Trump begins his day by dialing into CNN and Fox Business. He does not appear on MSNBC, instead tweeting, “Wow, I hear @Morning_Joe has gone really hostile ever since I said I won’t do or watch the show anymore. They misrepresent my positions!”
On CNN, Trump tries to clarify his earlier remarks about debt, saying, “First of all, you never have to default because you print the money, I tell you, OK? So there’s never a default.” Still, he says, “if there’s a chance to buy back debt at a discount” he would.
He speaks about Bill Clinton again. “He was impeached! He was impeached! And then he lied about it. He said, nothing happened with Monica Lewinsky, and then he said, sorry folks, it actually did happen. And the guy was impeached for lying.”
“She can’t talk about me because nobody respects women more than Donald Trump, and I will be better for women by a big factor than Hillary Clinton, who frankly, I don’t even think will be good to women,” Trump concludes.
Trump’s political team meets at the RNC headquarters.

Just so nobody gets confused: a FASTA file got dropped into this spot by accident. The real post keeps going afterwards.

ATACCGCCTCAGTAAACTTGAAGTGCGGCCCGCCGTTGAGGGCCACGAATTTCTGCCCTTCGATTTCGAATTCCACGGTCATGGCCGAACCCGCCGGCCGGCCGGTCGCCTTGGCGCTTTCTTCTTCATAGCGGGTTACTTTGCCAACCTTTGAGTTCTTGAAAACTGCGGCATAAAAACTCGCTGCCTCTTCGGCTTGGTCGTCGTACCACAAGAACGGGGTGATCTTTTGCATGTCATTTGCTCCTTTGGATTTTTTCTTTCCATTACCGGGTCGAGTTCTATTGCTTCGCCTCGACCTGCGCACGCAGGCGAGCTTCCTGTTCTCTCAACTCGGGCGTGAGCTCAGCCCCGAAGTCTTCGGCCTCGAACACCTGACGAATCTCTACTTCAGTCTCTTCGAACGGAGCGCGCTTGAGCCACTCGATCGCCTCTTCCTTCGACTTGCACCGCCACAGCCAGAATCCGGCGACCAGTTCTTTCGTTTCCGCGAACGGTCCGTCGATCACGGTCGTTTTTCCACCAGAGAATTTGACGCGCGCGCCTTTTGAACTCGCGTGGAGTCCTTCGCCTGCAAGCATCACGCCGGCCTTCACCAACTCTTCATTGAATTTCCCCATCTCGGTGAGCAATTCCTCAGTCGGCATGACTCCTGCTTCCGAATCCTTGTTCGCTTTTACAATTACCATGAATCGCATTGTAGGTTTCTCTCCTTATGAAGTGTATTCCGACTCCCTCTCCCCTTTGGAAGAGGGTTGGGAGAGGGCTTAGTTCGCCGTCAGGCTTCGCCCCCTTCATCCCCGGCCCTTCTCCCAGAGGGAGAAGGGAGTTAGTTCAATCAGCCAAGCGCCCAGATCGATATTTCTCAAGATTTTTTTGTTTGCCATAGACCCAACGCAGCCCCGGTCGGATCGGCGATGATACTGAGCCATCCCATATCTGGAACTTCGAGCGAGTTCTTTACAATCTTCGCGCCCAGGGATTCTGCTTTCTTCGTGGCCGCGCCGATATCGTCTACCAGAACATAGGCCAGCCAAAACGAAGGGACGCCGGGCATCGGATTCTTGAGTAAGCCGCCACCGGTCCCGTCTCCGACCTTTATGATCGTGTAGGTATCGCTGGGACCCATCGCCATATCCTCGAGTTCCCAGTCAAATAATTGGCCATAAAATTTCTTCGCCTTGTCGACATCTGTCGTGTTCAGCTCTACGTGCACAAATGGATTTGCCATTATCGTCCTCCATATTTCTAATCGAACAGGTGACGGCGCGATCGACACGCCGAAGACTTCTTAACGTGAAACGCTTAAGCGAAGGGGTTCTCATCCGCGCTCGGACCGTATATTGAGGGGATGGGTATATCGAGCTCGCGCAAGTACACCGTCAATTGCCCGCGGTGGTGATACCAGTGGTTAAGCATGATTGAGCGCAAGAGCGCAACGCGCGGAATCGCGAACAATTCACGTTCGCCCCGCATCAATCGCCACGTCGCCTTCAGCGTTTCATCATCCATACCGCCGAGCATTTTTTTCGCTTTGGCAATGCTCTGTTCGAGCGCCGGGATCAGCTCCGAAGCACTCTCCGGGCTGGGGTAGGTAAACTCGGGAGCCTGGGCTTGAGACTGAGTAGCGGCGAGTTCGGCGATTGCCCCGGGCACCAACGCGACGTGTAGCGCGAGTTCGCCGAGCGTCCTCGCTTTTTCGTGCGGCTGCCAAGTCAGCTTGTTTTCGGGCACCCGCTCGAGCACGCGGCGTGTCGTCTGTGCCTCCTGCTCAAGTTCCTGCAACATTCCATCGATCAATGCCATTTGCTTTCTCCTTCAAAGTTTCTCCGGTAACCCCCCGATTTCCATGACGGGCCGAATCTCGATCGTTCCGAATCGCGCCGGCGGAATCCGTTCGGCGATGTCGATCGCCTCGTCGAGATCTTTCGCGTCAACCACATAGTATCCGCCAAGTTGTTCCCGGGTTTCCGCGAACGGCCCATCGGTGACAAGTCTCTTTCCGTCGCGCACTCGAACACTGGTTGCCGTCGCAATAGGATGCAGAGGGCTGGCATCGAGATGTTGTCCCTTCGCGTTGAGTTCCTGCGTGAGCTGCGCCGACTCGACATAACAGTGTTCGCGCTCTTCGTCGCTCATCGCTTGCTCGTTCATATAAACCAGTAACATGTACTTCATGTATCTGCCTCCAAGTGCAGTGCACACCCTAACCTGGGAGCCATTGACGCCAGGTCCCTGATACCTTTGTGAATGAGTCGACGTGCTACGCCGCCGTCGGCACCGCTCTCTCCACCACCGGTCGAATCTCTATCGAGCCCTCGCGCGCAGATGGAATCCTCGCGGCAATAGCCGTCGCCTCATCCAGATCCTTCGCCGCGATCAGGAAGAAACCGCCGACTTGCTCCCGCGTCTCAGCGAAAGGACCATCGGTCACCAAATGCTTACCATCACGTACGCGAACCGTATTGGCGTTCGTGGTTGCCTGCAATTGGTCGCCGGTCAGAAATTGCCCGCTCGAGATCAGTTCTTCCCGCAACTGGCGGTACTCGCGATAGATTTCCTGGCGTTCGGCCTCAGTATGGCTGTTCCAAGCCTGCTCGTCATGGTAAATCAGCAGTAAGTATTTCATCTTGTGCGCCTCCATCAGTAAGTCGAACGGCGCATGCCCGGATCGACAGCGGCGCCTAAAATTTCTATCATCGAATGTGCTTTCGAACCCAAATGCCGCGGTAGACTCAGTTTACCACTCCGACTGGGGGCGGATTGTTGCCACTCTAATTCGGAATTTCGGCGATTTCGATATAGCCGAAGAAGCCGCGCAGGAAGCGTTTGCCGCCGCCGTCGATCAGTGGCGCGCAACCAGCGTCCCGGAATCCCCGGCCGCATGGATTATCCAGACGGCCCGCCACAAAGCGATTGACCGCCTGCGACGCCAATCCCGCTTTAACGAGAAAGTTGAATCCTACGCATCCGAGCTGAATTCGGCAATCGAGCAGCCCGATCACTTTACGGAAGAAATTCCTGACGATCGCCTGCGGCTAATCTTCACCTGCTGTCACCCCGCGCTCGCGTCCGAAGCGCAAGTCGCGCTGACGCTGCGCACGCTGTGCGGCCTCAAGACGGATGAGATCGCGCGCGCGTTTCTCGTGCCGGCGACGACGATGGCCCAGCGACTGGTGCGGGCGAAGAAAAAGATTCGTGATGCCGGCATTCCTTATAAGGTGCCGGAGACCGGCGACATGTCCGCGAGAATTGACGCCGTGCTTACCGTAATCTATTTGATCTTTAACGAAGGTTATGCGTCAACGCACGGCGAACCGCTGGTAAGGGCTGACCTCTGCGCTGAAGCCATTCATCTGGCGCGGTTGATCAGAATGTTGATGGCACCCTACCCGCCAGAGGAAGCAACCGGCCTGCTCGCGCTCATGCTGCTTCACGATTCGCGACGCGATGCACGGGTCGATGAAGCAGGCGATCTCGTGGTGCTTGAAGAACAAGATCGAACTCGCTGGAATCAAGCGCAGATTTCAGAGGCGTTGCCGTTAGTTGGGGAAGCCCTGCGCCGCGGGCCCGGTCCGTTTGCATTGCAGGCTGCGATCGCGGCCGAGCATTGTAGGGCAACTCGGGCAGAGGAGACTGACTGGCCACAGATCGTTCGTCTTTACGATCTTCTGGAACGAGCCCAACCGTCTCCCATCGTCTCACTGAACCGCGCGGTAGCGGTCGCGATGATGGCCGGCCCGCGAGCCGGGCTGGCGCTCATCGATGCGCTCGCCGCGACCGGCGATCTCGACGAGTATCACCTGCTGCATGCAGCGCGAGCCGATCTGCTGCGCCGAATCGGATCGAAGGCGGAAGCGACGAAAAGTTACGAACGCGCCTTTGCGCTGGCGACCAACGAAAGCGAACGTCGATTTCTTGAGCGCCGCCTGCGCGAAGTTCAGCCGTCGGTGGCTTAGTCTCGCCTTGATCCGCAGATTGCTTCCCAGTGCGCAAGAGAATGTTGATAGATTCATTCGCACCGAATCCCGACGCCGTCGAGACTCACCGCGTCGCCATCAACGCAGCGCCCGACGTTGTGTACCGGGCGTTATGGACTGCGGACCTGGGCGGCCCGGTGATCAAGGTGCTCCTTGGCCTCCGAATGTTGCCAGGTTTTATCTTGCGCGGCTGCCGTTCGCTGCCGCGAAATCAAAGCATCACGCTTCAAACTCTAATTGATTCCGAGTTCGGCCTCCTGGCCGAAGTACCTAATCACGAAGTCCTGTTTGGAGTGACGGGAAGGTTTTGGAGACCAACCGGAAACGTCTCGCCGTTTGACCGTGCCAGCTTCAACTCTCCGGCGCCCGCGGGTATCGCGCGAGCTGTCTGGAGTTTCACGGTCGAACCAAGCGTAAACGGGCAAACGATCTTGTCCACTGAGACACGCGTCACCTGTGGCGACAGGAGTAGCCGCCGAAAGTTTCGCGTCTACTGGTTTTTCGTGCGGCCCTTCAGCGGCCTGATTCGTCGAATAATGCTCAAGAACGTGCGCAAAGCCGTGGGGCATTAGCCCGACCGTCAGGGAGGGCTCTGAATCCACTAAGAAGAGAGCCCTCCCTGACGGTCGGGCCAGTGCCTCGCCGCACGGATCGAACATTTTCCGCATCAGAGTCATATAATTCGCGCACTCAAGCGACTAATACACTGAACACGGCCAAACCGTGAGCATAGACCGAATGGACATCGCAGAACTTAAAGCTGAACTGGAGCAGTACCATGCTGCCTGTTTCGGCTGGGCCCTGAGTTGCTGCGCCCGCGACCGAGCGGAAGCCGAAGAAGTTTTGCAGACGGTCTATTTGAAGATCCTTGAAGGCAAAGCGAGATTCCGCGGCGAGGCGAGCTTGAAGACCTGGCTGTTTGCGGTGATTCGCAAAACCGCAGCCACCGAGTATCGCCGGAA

Day 8: Tuesday, May 10
Trump wins the West Virginia and Nebraska primaries. He carries Nebraska with only 61.4 percent of the vote, despite the fact that all his opponents have dropped out. Trump is revealed to have selected a white nationalist as a delegate from California. They blamed a computer problem. The delegate quickly withdraws his name.
Trump tells the AP that he won’t be releasing his tax returns before November and that he doesn’t plan to run a data-driven campaign. “I’ve always felt it was overrated,” Trump says. “Obama got the votes much more so than his data processing machine. And I think the same is true with me.”
Cruz says he won’t endorse Trump yet. Florida Sen. Marco Rubio, another of Trump’s former rivals, says he will “support the nominee” but he withdraws his name from the vice presidential sweepstakes. “That’s certainly not me,” Rubio says.
Day 9: Wednesday, May 11